This is another great walk along the coast of Auckland’s North Shore. From here however, the Ngataringa Bay coast seems to be the muddy domain of mangrove trees, and Shoal Bay seems the same. And yet there are beautiful spots like Marine Parade Reserve and Lansdown Reserve, so I’ll just have to continue to explore this coast to see what it has to offer.
You can view the full gallery of 45 pictures below. To view on imgur, click here.
You can view the full gallery of 21 pictures below. To view on imgur, click here.
Orakei Basin is one of the volcanoes in the Auckland Volcanic Field. It has an explosion crater around 700 m wide, with a surrounding tuff ring. After eruption about 85,000 yrs ago, it became a freshwater lake that had an overflow stream in the vicinity of present Orakei Rd bridge. As sea level rose after the end of the Last Ice Age, the lake, which by then had shallowed to a swamp, was breached by the sea and has been a tidal lagoon ever since. A tidal lagoon, it is popular for watersports. A railway line (the North Island Main Trunk, branded as the Eastern Line for suburban services) runs through the north side of the basin.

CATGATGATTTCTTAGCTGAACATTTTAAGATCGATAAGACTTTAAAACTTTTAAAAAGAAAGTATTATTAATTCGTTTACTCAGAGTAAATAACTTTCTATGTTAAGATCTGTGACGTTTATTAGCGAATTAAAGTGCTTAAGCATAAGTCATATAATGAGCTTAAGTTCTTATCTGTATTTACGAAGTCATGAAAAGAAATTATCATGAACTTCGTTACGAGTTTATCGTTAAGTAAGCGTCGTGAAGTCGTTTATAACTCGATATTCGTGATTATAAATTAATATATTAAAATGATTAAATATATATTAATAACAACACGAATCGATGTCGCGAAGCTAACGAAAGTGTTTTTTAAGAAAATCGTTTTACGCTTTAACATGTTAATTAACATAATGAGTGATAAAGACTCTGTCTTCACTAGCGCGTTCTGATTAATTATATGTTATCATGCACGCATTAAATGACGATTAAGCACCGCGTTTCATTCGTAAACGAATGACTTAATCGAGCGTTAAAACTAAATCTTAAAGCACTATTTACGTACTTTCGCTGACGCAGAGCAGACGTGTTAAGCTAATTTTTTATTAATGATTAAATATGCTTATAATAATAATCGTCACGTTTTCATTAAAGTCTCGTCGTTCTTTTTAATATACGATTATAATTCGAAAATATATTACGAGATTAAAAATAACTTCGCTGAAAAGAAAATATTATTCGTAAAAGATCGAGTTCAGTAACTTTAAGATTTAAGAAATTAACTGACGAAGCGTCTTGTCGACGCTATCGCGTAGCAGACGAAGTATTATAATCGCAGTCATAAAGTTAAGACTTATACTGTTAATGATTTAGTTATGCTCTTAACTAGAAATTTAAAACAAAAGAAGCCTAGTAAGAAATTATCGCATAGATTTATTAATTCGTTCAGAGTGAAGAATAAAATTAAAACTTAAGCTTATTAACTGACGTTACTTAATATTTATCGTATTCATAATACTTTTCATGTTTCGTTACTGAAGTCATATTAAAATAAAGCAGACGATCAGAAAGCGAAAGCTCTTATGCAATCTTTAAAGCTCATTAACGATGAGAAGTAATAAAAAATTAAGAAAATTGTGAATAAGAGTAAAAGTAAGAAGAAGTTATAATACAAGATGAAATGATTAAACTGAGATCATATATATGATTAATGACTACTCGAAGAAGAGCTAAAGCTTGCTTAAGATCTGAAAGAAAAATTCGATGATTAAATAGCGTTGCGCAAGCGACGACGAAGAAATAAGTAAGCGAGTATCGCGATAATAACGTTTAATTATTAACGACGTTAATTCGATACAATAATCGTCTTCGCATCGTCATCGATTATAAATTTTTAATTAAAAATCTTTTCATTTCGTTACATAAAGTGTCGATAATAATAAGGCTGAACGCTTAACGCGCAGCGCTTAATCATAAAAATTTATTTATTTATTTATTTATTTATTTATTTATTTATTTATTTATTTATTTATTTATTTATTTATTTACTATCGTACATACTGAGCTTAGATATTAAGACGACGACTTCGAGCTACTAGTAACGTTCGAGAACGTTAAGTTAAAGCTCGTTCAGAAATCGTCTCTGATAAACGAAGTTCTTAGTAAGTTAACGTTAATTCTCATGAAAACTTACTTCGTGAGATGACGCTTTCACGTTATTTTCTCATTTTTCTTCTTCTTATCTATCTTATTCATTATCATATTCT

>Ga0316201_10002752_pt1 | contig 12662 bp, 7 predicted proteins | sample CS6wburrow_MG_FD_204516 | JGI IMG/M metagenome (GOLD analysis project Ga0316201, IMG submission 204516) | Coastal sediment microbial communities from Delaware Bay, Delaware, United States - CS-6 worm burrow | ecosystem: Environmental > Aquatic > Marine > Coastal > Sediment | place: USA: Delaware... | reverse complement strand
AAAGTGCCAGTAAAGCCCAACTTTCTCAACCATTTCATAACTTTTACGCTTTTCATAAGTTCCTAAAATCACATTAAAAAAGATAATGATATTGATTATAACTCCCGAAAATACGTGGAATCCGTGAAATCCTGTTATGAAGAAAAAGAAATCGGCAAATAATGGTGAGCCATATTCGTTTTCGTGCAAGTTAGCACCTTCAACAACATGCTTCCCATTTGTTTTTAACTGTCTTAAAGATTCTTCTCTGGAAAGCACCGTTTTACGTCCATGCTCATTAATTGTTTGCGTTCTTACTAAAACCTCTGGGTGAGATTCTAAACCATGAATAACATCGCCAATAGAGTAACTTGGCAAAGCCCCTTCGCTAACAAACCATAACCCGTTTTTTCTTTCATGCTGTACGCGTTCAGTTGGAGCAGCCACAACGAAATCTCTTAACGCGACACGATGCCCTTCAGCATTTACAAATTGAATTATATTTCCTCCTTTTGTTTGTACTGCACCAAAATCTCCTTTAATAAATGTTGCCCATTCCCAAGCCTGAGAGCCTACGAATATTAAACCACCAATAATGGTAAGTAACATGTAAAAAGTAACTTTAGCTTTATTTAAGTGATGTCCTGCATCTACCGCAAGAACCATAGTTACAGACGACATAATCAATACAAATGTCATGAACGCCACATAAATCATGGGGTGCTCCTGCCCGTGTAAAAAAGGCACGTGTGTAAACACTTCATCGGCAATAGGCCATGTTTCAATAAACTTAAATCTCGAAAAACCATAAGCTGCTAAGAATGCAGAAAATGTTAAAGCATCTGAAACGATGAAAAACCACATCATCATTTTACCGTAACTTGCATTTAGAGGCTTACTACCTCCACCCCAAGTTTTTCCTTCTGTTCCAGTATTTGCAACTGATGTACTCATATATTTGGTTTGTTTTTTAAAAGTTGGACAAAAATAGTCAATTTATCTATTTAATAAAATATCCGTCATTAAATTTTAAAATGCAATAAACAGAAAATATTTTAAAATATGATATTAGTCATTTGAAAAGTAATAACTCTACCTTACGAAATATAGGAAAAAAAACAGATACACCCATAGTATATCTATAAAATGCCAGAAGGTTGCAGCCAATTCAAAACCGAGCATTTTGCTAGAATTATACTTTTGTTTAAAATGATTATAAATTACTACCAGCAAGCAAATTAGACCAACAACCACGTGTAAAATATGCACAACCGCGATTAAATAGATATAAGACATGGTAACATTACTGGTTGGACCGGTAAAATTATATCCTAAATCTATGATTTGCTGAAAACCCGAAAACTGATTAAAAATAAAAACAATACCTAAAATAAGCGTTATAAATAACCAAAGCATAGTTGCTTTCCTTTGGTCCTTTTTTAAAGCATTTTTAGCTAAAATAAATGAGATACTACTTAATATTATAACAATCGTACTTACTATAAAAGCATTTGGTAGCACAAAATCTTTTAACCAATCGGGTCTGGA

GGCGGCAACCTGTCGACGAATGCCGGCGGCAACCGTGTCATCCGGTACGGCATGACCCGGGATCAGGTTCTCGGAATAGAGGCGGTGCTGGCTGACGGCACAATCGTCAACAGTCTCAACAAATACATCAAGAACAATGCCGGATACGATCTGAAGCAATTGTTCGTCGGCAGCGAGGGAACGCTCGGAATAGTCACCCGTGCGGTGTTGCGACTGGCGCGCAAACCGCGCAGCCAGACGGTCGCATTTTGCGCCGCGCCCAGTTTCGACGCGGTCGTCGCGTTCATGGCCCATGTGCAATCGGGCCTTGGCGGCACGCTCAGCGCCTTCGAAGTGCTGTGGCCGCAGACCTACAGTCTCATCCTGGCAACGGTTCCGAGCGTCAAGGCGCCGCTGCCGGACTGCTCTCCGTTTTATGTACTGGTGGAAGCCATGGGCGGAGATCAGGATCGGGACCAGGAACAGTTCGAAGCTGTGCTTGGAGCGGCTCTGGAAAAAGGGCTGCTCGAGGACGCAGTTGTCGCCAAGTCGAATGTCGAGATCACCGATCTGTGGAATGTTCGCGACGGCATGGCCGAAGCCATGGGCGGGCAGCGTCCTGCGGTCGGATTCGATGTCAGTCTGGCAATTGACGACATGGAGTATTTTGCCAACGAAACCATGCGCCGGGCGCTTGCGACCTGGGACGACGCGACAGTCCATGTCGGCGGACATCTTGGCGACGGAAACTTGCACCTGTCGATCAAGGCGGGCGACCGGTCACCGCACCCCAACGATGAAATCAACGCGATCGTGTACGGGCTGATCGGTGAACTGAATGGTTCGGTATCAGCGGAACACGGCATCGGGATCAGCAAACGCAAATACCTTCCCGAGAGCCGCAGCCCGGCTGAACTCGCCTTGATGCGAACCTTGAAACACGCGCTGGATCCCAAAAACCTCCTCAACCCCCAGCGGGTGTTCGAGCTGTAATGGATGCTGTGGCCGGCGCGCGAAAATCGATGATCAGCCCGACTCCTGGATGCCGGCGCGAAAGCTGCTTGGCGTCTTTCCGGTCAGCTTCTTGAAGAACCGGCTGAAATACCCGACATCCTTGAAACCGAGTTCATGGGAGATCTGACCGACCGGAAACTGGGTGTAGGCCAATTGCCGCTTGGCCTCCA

Parking in the city can be not so fun, so I took the ferry in from the North Shore. There is a train station very near Orakei Basin, but it was a beautiful day, so I decided to walk there along Tamaki Drive. The Tamaki Drive Walk is a great coastal walk; I’ve done it many times on a bike.